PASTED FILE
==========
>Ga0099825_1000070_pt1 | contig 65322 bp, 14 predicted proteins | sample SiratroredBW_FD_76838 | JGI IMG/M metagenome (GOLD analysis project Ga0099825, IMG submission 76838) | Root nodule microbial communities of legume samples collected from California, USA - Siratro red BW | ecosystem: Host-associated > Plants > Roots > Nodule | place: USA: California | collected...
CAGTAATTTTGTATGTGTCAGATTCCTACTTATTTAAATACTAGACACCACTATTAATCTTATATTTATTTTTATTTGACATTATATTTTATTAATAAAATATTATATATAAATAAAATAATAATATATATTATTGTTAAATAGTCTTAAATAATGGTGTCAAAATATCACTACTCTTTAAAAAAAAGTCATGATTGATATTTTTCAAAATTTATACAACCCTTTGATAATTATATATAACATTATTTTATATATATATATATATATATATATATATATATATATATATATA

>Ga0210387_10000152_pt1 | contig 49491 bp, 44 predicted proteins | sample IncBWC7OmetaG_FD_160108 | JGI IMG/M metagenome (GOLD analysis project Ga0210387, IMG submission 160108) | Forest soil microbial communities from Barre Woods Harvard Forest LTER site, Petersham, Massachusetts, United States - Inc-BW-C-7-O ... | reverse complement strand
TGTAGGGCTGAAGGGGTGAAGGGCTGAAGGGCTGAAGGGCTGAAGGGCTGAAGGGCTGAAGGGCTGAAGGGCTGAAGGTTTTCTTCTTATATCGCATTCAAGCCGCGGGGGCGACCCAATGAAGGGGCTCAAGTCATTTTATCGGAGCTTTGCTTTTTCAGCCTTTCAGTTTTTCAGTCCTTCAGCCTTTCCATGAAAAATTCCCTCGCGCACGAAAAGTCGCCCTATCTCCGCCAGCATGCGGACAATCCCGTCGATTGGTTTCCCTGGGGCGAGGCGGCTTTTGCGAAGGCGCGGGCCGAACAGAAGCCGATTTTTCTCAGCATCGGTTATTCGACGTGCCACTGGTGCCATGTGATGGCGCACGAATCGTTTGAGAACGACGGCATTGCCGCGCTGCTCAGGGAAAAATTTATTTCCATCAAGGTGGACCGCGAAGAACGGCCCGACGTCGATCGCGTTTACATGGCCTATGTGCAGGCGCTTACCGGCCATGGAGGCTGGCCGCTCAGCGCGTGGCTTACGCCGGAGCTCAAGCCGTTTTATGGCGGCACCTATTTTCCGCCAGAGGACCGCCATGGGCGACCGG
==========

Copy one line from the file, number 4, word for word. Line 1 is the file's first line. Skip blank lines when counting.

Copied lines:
TGTAGGGCTGAAGGGGTGAAGGGCTGAAGGGCTGAAGGGCTGAAGGGCTGAAGGGCTGAAGGGCTGAAGGGCTGAAGGTTTTCTTCTTATATCGCATTCAAGCCGCGGGGGCGACCCAATGAAGGGGCTCAAGTCATTTTATCGGAGCTTTGCTTTTTCAGCCTTTCAGTTTTTCAGTCCTTCAGCCTTTCCATGAAAAATTCCCTCGCGCACGAAAAGTCGCCCTATCTCCGCCAGCATGCGGACAATCCCGTCGATTGGTTTCCCTGGGGCGAGGCGGCTTTTGCGAAGGCGCGGGCCGAACAGAAGCCGATTTTTCTCAGCATCGGTTATTCGACGTGCCACTGGTGCCATGTGATGGCGCACGAATCGTTTGAGAACGACGGCATTGCCGCGCTGCTCAGGGAAAAATTTATTTCCATCAAGGTGGACCGCGAAGAACGGCCCGACGTCGATCGCGTTTACATGGCCTATGTGCAGGCGCTTACCGGCCATGGAGGCTGGCCGCTCAGCGCGTGGCTTACGCCGGAGCTCAAGCCGTTTTATGGCGGCACCTATTTTCCGCCAGAGGACCGCCATGGGCGACCGG